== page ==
Gossip meeting “My latest microscopical acquisition”
Saturday 8th January 2022
The first meeting of 2022 was held on-line via Zoom and drew a good crowd of 44 members and visitors, including several from outside the UK.
Quekett members can watch a video of the meeting.
As usual with this theme there was an eclectic range of topics ranging from micro-manipulators to novel uses for Covid-19 lateral flow test devices.
Robert Ratford presented a fabric roll of instruments which he had bought for handling small items, samples and specimens.
Robert’s inexpensive specimen manipulation kit
He was particularly interested in transferring cladocerans for examination, and the loops, tweezers and probes were ideal.
The kits are priced from £2.99 to £4.99 on eBay and, remarkably, are marketed as “blackhead and spot removal kits”, but this shouldn’t put off prospective buyers as they have proved good for Robert’s purposes.
Gordon Brown presented his Zeiss KM microscope, which is not especially common and was only produced for a short time before being discontinued by Zeiss due to poor sales.
Gordon Brown’s Zeiss KM microscope
Originally intended for use in pathology laboratories where rapid turnover of specimens is needed, the KM has knob on the side that when turned rotates the nosepiece and changes the objective, and also operates a ‘zoom’-type condenser of variable focal length in which both area of field illuminated and illuminating aperture are varied together, so no readjustment is required. Only the brightness and aperture diaphragm need adjustment.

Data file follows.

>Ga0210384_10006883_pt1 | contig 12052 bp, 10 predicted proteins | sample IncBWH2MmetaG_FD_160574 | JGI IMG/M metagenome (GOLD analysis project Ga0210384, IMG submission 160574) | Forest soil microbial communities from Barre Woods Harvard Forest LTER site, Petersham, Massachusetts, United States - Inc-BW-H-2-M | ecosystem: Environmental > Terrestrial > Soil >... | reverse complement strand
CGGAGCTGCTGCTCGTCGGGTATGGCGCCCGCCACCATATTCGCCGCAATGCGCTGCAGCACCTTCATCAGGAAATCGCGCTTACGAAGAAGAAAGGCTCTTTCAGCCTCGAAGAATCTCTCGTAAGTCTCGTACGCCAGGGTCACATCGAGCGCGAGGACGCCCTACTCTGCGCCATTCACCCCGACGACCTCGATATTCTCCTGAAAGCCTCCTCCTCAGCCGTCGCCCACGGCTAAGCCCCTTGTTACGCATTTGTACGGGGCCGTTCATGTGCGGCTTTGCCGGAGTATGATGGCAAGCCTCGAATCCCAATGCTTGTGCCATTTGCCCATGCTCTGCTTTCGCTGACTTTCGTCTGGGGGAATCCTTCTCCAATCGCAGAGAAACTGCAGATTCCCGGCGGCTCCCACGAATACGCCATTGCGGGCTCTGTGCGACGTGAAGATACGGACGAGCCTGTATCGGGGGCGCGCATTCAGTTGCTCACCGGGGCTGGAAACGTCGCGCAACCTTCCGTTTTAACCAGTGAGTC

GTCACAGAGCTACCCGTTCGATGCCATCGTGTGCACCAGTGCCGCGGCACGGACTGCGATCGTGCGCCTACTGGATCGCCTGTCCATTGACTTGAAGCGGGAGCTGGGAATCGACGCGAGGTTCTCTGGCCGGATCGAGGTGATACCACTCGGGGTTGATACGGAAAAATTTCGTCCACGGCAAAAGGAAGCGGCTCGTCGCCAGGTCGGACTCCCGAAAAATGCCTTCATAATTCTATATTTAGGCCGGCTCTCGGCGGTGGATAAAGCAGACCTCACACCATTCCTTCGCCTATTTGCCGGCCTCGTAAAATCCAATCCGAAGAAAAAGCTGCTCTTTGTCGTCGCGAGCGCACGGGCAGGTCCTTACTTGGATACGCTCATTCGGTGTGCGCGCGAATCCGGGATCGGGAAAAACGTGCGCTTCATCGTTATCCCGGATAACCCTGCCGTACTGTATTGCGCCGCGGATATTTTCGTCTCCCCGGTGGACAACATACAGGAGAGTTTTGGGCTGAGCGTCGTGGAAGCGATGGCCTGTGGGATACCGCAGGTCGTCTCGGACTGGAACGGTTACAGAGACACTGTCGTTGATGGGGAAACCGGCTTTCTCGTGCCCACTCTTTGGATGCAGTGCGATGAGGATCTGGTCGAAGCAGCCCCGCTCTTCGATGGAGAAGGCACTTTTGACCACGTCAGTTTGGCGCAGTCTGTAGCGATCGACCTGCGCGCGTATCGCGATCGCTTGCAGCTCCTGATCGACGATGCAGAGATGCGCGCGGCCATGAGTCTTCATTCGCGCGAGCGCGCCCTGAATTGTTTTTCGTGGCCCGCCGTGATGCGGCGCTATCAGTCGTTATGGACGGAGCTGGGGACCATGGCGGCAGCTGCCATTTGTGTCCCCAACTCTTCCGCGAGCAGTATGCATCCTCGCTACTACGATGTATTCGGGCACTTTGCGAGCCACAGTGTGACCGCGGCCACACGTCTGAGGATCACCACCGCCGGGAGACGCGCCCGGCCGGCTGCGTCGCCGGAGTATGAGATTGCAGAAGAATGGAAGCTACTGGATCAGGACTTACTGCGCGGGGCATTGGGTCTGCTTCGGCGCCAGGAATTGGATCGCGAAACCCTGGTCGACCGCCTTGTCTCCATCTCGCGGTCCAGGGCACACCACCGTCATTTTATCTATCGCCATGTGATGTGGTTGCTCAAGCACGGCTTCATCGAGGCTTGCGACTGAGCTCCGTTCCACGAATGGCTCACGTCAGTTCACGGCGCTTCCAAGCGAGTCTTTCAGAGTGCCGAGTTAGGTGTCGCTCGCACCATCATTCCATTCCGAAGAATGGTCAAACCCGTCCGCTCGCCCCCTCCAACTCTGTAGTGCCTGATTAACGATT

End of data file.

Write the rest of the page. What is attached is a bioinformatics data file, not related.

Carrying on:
Zeiss KM – side view showing the objective changing knob
Changing slides is facilitated by a slide holder that has a tapered lead-in and automatic clipping. There’s also a folding carrying handle in the top, which makes it ideal for taking to meetings.
Zeiss KM – top view showing carrying handle
Optically the microscope is very good, but there is no option for a trinocular head and it also lacks a coarse focus, although the objectives are almost perfectly parfocal. If you can find one in good condition with a set of the black Zeiss objectives it may be worth buying as a go-to meeting instrument, but do check the stage carefully as they have a tendency to self destruct!
Gordon Brown also presented a new ring light which is less obtrusive than most available. It is produced as usual in China and sold on Aliexpress (https://www.aliexpress.com/item/1005001549422303.html?spm=a2g0o.9042322.214.171.124f754c4d7FyO5h) for £12.50 including VAT and postage. This unit is very thin and is powered by a 2A USB plug (not supplied) with a touch-sensitive switch and dimmer.
The internal diameter is a maximum of 58mm but it fits the DF Plan objective on Gordon’s Olympus SZH stereo exactly and looks like it is original equipment. A very worthwhile improvement and recommended, just don’t forget you’ll have to buy a USB/mains adapter of 2A to operate it properly.
Leonard Jannese was not able to attend the meeting, but he provided 3 photographs of his Olympus PMF Universal metallurgical microscope that he intends to restore and use. If anyone has experience of using this microscope, or has a user manual or a service manual, please let us know.
Olympus PMF Universal metallurgical microscope (left)
Olympus PMF Universal metallurgical microscope (right)
Olympus PMF Universal metallurgical microscope (top and accessories)